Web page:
Release Date: August 26, 2016 (select theaters)
Rated: Rated R for some language
Running Time: 90 minutes
Studio: IFC Films and Amazon Studios
Directed By: Joshua Marston
Directed By: Joshua Marston
This shape-shifting tale of the perils and pleasures of self-reinvention begins at a dinner party, when Tom’s (Michael Shannon) co-worker arrives with an intriguing date named Alice (Rachel Weisz). Tom is convinced he knows her, but she refuses to acknowledge their history. And when Alice makes a hasty exit, Tom sets off after her. What follows is an all-night odyssey shared by two people, one needing to change his life, the other questioning how to stop changing.
Complete Unknown, what did I just see? Seriously. Thank goodness there is a film synopsis that accompanies my review, or I wouldn’t know how to categorize this film. I thought it was going to be a suspenseful drama, but it wasn’t. What Complete Unknown turned-out to be a was a total disappointment, a bait and switch almost.
I thought this movie was about mystery and suspense because the beginning of the movie led me to think it. There were several intriguing shots of a woman wearing different get-ups. The beginning of the film was full of interesting tidbits of a plot that appeared to be going somewhere. There was a definite “fatal attraction” feel to the first twenty minutes. I was on the edge of my seat.
The film boasts a too great a cast to not go anywhere. The movie stars Michael Shannon and Rachel Weisz. Kathy Bates and Danny Glover are also among the cast. These are all actors I have loved in other films. What could go wrong? A lot.
For a film dealing heavily with issues of identity, Complete Unknown seems to be lacking in an identity of its own. It started like a suspense film and, when the plot was revealed, it went nowhere. No suspense. No mystery. It was just a story about an estranged weirdo managing to creep back into the life of the object of their affection. Then, the audience watched a day in the life of a con.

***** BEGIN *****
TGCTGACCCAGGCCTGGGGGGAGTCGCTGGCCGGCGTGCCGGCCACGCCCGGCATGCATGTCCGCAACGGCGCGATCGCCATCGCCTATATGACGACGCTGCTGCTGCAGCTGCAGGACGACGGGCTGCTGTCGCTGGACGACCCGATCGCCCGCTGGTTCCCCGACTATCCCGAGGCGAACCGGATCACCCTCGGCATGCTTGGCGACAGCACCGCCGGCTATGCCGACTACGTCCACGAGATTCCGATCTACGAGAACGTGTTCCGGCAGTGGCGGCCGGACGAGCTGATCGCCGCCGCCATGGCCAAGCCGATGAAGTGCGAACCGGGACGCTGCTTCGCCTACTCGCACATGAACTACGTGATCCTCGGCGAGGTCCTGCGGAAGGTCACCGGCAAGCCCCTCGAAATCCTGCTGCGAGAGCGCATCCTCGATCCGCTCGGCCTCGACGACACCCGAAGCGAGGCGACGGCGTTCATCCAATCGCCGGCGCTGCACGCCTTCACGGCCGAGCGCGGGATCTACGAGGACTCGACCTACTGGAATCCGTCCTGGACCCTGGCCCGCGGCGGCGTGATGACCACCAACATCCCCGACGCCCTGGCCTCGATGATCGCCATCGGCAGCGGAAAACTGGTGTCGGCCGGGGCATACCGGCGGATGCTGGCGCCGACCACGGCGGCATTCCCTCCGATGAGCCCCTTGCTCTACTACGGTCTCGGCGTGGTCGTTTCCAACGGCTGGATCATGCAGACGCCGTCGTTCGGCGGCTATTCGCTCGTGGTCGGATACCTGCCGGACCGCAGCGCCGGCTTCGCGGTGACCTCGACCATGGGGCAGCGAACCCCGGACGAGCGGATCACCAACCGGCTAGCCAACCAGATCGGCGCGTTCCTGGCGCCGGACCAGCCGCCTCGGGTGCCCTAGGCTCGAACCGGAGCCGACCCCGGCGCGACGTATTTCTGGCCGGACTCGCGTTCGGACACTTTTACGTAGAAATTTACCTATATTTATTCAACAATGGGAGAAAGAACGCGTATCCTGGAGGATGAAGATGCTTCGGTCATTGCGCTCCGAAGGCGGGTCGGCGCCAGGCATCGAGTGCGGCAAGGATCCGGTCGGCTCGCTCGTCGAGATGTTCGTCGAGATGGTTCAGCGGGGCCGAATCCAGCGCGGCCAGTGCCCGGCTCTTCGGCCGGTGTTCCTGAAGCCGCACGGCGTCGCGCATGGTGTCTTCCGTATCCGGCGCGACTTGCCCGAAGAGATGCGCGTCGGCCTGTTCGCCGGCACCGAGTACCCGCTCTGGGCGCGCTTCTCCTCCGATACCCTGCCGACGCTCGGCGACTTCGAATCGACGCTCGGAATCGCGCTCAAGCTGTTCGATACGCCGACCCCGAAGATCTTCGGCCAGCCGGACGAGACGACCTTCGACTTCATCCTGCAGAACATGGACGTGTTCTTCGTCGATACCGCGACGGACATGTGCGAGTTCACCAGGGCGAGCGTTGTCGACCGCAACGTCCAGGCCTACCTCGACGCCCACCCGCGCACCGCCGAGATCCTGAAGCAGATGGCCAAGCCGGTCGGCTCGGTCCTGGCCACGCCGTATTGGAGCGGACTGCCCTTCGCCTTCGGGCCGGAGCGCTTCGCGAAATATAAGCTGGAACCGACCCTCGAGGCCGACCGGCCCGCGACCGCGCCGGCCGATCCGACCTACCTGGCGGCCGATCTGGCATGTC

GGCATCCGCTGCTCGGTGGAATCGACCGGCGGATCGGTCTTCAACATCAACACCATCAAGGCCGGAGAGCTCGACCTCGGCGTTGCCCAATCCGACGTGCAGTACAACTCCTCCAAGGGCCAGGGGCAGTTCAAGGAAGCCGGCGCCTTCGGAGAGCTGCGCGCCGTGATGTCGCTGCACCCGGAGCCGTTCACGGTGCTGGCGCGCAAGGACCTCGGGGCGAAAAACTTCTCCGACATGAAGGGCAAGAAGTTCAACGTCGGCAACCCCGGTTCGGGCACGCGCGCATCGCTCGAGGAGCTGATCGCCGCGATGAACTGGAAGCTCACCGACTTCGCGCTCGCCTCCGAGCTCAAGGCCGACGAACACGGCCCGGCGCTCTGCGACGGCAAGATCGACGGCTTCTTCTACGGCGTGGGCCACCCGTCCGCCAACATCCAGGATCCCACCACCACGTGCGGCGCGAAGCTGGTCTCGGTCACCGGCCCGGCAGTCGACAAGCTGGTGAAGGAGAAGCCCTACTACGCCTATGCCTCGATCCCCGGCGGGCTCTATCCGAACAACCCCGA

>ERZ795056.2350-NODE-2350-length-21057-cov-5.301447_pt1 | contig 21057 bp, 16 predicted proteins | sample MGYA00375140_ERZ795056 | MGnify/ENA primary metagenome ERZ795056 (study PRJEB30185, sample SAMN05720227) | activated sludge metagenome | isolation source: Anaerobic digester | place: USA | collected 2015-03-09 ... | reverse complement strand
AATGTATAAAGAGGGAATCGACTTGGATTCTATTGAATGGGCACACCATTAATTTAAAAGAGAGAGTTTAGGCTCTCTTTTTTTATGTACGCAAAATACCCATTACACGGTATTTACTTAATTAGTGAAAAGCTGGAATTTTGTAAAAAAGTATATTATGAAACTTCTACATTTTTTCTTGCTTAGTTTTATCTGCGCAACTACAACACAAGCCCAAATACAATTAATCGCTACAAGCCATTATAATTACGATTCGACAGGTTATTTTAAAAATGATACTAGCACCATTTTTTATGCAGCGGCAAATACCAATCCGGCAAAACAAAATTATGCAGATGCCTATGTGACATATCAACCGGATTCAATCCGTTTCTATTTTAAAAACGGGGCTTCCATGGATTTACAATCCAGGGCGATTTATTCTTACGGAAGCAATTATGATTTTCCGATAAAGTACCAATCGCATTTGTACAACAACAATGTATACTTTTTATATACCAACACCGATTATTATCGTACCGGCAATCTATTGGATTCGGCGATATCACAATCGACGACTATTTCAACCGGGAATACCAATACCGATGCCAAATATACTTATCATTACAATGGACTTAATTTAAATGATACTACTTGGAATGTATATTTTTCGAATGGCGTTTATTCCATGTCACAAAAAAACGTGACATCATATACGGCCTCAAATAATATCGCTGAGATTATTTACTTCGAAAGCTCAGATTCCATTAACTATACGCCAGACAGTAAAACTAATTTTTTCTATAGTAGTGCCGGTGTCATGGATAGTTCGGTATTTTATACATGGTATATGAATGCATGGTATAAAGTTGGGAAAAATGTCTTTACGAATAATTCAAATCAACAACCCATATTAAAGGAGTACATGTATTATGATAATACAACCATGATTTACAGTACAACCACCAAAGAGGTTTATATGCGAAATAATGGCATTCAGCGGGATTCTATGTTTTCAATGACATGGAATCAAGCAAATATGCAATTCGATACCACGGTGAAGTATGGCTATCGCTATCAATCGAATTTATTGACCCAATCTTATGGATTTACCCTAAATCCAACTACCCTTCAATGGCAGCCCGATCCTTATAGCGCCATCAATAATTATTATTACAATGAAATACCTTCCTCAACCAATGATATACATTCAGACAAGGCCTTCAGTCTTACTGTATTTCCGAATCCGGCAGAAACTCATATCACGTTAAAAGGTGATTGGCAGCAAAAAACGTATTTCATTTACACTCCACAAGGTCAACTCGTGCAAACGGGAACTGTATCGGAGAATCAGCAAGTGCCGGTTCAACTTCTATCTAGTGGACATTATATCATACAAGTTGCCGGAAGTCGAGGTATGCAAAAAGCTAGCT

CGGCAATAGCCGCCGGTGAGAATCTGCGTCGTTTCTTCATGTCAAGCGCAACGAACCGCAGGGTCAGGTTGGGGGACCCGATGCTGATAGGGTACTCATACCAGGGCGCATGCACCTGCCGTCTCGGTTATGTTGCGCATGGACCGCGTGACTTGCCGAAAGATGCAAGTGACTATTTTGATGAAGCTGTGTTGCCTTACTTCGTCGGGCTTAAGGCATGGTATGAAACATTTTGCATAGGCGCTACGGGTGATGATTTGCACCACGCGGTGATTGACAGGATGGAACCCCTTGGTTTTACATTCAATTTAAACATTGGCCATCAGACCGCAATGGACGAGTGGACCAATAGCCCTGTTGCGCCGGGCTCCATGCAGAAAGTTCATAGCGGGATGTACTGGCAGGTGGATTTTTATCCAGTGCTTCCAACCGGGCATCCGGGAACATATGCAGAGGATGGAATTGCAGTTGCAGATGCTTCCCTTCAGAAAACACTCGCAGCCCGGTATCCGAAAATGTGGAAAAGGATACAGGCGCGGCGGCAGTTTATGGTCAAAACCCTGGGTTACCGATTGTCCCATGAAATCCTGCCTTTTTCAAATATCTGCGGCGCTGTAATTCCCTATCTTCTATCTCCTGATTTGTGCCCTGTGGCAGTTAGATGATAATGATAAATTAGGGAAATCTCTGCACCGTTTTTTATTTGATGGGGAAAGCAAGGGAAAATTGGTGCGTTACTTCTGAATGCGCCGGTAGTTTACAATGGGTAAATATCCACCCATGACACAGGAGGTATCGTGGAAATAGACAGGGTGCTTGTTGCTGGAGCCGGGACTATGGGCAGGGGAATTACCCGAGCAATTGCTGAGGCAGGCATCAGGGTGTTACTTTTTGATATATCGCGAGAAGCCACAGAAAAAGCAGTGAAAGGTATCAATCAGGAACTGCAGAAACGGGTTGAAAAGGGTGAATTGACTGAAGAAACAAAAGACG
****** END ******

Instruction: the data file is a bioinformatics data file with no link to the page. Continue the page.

I also didn’t understand some of the imagery. There is a shot of a cooked goat head in one scene. There is another scene that is devoted to frogs. It felt as if the film was trying too hard to reach some artsy plateau that it thought it had to reach for art house appeal. The effort fell short, as these scenes detracted from the experience.
It was uninteresting. I did a lot of yawning, and that is a big deal considering the movie was only ninety minutes long. The whole movie seemed outlandish. It asked me to care about these people at this one dinner party, but gave me no reason why they deserved my attention. If you wanted to see it, it might be better to wait for on demand video formats than at a movie theater. I can’t recommend Complete Unknown, but it opened on Friday, September 2.